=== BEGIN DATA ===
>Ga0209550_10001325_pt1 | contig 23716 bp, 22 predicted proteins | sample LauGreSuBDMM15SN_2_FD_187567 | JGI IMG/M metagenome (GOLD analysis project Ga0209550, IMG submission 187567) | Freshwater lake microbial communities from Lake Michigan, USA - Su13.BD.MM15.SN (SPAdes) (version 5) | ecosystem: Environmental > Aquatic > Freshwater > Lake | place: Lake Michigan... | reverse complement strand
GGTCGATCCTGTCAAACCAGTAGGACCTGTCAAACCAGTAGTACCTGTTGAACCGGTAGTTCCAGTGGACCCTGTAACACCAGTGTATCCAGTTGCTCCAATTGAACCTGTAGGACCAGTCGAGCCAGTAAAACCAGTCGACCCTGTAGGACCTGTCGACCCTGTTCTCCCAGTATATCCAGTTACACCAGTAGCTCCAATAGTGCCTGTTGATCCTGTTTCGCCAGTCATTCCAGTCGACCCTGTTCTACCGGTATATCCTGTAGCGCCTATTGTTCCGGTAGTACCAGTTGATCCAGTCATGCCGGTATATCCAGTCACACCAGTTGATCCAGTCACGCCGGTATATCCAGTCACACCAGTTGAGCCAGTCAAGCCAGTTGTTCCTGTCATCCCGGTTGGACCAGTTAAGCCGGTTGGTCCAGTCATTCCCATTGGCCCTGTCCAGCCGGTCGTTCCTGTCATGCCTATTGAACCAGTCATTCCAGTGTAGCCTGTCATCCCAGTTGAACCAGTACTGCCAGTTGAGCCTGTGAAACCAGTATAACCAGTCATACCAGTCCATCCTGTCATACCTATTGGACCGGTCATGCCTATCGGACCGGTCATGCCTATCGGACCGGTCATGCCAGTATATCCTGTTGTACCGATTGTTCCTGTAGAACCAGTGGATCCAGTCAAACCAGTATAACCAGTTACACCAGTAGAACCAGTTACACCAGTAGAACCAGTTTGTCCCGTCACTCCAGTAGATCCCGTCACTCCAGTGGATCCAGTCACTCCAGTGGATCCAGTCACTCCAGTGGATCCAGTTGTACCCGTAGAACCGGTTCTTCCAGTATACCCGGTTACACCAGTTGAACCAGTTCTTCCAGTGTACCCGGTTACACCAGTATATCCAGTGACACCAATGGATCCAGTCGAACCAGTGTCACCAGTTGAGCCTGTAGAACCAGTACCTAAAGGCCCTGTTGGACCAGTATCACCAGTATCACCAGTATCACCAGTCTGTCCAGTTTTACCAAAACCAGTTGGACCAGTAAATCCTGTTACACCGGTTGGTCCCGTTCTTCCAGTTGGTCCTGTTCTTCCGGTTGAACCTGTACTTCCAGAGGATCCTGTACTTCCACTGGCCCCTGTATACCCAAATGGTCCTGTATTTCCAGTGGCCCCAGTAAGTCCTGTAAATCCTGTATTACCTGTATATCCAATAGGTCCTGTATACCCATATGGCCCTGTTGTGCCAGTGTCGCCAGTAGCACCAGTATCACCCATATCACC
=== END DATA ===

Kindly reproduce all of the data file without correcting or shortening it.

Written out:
>Ga0209550_10001325_pt1 | contig 23716 bp, 22 predicted proteins | sample LauGreSuBDMM15SN_2_FD_187567 | JGI IMG/M metagenome (GOLD analysis project Ga0209550, IMG submission 187567) | Freshwater lake microbial communities from Lake Michigan, USA - Su13.BD.MM15.SN (SPAdes) (version 5) | ecosystem: Environmental > Aquatic > Freshwater > Lake | place: Lake Michigan... | reverse complement strand
GGTCGATCCTGTCAAACCAGTAGGACCTGTCAAACCAGTAGTACCTGTTGAACCGGTAGTTCCAGTGGACCCTGTAACACCAGTGTATCCAGTTGCTCCAATTGAACCTGTAGGACCAGTCGAGCCAGTAAAACCAGTCGACCCTGTAGGACCTGTCGACCCTGTTCTCCCAGTATATCCAGTTACACCAGTAGCTCCAATAGTGCCTGTTGATCCTGTTTCGCCAGTCATTCCAGTCGACCCTGTTCTACCGGTATATCCTGTAGCGCCTATTGTTCCGGTAGTACCAGTTGATCCAGTCATGCCGGTATATCCAGTCACACCAGTTGATCCAGTCACGCCGGTATATCCAGTCACACCAGTTGAGCCAGTCAAGCCAGTTGTTCCTGTCATCCCGGTTGGACCAGTTAAGCCGGTTGGTCCAGTCATTCCCATTGGCCCTGTCCAGCCGGTCGTTCCTGTCATGCCTATTGAACCAGTCATTCCAGTGTAGCCTGTCATCCCAGTTGAACCAGTACTGCCAGTTGAGCCTGTGAAACCAGTATAACCAGTCATACCAGTCCATCCTGTCATACCTATTGGACCGGTCATGCCTATCGGACCGGTCATGCCTATCGGACCGGTCATGCCAGTATATCCTGTTGTACCGATTGTTCCTGTAGAACCAGTGGATCCAGTCAAACCAGTATAACCAGTTACACCAGTAGAACCAGTTACACCAGTAGAACCAGTTTGTCCCGTCACTCCAGTAGATCCCGTCACTCCAGTGGATCCAGTCACTCCAGTGGATCCAGTCACTCCAGTGGATCCAGTTGTACCCGTAGAACCGGTTCTTCCAGTATACCCGGTTACACCAGTTGAACCAGTTCTTCCAGTGTACCCGGTTACACCAGTATATCCAGTGACACCAATGGATCCAGTCGAACCAGTGTCACCAGTTGAGCCTGTAGAACCAGTACCTAAAGGCCCTGTTGGACCAGTATCACCAGTATCACCAGTATCACCAGTCTGTCCAGTTTTACCAAAACCAGTTGGACCAGTAAATCCTGTTACACCGGTTGGTCCCGTTCTTCCAGTTGGTCCTGTTCTTCCGGTTGAACCTGTACTTCCAGAGGATCCTGTACTTCCACTGGCCCCTGTATACCCAAATGGTCCTGTATTTCCAGTGGCCCCAGTAAGTCCTGTAAATCCTGTATTACCTGTATATCCAATAGGTCCTGTATACCCATATGGCCCTGTTGTGCCAGTGTCGCCAGTAGCACCAGTATCACCCATATCACC